Advertisement
Saturday, Nov 27, 2021
Outlook.com
Outlook.com
Cricket

Birth Of Another League

"Who knows, the baby that's born tonight might become a healthy, strong youth soon," Harsha Bhogle said on the night of October 23, moments after the draw of the inaugural Champions League was unveiled.

Birth Of Another League
Birth Of Another League
outlookindia.com
-0001-11-30T00:00:00+05:53

"Who knows, the baby that's born tonight might become a healthy, strong youth soon," Harsha Bhogle said on the night of October 23, moments after the draw of the inaugural Champions League was unveiled.

Having helped in the birth of the said baby -- a product of the alliance between the BCCI, Cricket Australia and Cricket South Africa -- Bhogle was naturally optimistic about its prospects.

The ceremony was suitably glittering, not bereft of VIP power -- Sharad Pawar was there, as was Praful Patel, making for his belated arrival with long strides to Pawar's proximity. Big boys from the ICC and the MCC were there. Greats like Mansur Ali Khan Pataudi, Majid Khan, Barry Richards, Ian Chappell were there, masters from the past, all at the altar of the game's new god, Twenty20 cricket. Also present was Steve Waugh, flown in from Australia for the tricky task of picking a bat out of a glass bowl and peeling a sticker off it to reveal a name of a team in the Champions League.

Most conspicuous, by their Greek god-like bearing and a curious blush of embarrassment, were the members of the current Australian team; barely two days after the frightful hiding they got at Mohali, they were using words like "great", "amazing" and "fantastic" about the Champions League, but with some coyness. They know Twenty20 is inescapable, inestimably desirable tamasha that brings in the Porsche to the garage, but that the pinnacle of the game is Test cricket.

There were funny moments -- Shoaib Malik, the captain of Sialkot Stallions, was a bit fearful about his team's prospects because "seven of our players have gone to the (rebel) Indian Cricket League". Matthew Hayden, mostly mournful, declared that his cooking was better than his batting these days. Watson was asked if he's enjoying it here -- but that was not the right question, with Mohali wounds still dripping blood. "We were embraced in the Indian Premier League, and we hope we'll be embraced in the Champions League," Watson replied. "And maybe Test cricket too…"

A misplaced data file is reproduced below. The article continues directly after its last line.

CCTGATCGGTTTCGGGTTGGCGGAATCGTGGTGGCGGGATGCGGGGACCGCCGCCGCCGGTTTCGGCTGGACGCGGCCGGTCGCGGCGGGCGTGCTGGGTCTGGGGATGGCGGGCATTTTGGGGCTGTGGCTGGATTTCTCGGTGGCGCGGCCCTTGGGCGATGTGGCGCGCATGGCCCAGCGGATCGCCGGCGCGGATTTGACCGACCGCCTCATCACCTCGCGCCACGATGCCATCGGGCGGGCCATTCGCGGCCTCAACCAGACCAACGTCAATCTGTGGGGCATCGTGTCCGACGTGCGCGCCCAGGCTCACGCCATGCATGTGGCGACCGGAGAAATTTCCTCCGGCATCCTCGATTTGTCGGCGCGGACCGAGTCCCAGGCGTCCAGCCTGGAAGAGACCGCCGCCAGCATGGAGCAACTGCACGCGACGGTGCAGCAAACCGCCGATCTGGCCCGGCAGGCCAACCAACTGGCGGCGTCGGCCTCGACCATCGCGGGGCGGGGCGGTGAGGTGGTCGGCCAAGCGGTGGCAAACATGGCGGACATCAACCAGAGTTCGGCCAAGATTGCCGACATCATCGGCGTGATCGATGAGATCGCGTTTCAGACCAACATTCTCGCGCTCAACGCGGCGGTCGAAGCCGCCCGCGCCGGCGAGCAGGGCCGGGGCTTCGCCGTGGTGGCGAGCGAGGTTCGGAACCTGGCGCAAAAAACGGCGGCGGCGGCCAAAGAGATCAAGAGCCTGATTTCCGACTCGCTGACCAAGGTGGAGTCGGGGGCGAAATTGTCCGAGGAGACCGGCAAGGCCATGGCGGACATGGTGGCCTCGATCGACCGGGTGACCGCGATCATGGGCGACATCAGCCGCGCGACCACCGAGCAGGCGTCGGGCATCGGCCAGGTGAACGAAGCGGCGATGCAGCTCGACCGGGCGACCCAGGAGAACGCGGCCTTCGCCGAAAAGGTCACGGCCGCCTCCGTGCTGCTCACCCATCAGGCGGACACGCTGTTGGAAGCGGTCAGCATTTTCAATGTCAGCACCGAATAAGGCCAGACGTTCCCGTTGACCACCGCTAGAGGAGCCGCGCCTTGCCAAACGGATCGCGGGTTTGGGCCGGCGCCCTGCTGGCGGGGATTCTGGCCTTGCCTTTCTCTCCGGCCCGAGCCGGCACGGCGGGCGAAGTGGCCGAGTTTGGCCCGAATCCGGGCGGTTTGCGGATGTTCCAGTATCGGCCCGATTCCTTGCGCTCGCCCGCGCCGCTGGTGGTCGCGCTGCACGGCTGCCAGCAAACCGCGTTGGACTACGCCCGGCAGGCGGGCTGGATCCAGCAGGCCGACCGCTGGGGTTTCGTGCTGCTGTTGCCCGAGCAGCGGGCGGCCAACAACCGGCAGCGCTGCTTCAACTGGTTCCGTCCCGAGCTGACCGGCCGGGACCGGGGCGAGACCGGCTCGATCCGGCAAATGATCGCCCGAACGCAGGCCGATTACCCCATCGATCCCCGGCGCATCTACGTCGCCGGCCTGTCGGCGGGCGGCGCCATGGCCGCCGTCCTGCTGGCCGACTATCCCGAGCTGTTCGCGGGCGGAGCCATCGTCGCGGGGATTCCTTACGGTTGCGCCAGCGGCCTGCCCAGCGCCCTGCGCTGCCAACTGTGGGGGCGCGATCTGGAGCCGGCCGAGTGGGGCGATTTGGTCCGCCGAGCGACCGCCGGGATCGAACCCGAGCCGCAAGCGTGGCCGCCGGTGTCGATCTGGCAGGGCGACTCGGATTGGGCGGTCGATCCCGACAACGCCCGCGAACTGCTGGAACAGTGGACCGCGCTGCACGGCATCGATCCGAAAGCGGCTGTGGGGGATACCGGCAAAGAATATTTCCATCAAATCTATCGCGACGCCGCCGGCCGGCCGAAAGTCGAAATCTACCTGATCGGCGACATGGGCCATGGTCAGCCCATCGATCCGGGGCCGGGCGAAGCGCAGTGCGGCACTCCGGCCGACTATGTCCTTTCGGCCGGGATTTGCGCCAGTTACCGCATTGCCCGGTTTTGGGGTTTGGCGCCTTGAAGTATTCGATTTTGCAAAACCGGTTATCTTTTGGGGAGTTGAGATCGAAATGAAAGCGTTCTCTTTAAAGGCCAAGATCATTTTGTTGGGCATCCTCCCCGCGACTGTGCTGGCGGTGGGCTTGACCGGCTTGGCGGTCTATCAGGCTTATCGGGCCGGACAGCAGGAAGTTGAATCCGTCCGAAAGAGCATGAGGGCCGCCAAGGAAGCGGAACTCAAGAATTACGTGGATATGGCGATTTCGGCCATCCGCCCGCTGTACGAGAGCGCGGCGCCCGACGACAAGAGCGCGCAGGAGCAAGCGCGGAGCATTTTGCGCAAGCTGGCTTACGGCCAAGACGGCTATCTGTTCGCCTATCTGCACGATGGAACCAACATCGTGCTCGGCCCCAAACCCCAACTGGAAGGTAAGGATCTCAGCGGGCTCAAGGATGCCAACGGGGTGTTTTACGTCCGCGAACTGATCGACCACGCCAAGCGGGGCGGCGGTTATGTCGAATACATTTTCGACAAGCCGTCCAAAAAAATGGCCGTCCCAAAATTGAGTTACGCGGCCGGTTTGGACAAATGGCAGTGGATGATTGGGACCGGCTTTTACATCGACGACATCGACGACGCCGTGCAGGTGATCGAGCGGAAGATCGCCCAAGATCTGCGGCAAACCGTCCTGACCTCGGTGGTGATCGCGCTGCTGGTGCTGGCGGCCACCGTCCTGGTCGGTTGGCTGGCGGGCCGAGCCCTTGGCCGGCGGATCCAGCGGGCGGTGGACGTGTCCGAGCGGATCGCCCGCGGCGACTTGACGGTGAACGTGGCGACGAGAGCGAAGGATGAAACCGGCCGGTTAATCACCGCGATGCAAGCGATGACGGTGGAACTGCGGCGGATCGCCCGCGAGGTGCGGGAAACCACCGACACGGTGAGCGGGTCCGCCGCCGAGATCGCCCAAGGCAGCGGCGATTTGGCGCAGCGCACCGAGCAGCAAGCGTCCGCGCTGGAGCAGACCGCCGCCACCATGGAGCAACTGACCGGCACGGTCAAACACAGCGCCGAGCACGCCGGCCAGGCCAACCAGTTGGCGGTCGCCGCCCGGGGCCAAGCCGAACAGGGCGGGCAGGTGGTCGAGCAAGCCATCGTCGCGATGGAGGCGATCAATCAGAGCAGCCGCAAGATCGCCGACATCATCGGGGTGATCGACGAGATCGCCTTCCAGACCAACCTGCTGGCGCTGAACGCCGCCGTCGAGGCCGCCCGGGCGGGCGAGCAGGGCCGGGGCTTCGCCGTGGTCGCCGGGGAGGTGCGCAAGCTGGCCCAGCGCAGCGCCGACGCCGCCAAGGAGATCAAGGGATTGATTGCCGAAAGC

Harsha Bhogle told Lalit Modi, the Champions League commissioner, that "Twenty20 is your baby", and Modi denied the allegation with alacrity: "No, it was invented by someone in England!"

Fast bowler Charl Langeveldt declared that bowlers exist in Twenty20 cricket only to get it started, and Ishant Sharma agreed -- it felt like one was hearing sheep at an abattoir admiring the keen edge of the knife in the butcher's hands. Fast bowlers, terrors from ancient times, have been tamed -- they discussed whether six an over or 6.5 runs an over was respectable in Twenty20 cricket. I shudder when I imagine Malcolm Marshall and Joel Garner having this discussion, which would have come to pass if they'd arrived 30 years later than they did.

The draw was a long-drawn affair, a ceremony that could have been over in a few minutes stretched to well over an hour by some deft jaw-work and presentation of awards to champion Twenty20 performers from around the globe -- well, from around five countries.

Finally, representative players were called on stage to declare that Champions League was the best thing to happen to cricket in a long time. Hayden and Watson and Michael Hussey seemed to proclaim it with cheer that was synthetic -- with some reluctance, even pain -- for Mohali is too recent a past.

But the good news is that a baby's been born, and its guardians promise a "high decibel multimedia campaign" to convince everyone that it's got great expectations, that it's going to rule the world some day. Amen.

Advertisement

Outlook Newsletters

Advertisement
Advertisement
Advertisement

Read More from Outlook

Roses Among Thorns: The Many Solidarities Of Diverse Protests

Roses Among Thorns: The Many Solidarities Of Diverse Protests

Every act of dissent is an art. Of pain and pathos. Of hope and new dawn. It’s their story. It’s everyone’s story.

Jai Kisan: Success Of Farmers' Protest Proves The Strength Of Their Convictions

Jai Kisan: Success Of Farmers' Protest Proves The Strength Of Their Convictions

Farmers’ movement reaffirms that peasants are makers of their own rebellion.

Pragmatic Shreyas Iyer Wants To 'Stay In The Moment,' Not Thinking Of Kohli’s Return

Pragmatic Shreyas Iyer Wants To 'Stay In The Moment,' Not Thinking Of Kohli’s Return

Shreyas Iyer scored a century on debut in the first IND vs NZ Test in Kanpur. It remains to be seen whether Iyer will play when Virat Kohli returns for the Mumbai Test.

Machimar Nagar: The Fishermen’s Colony;  An Entry Gate For 26/11 Terrorists

Machimar Nagar: The Fishermen’s Colony; An Entry Gate For 26/11 Terrorists

13 years ago on this day, eight terrorists from Pakistan arrived by sea on the shores of this fishermen colony-Machchimar Nagar, to launch an attack in India’s financial capital.

Advertisement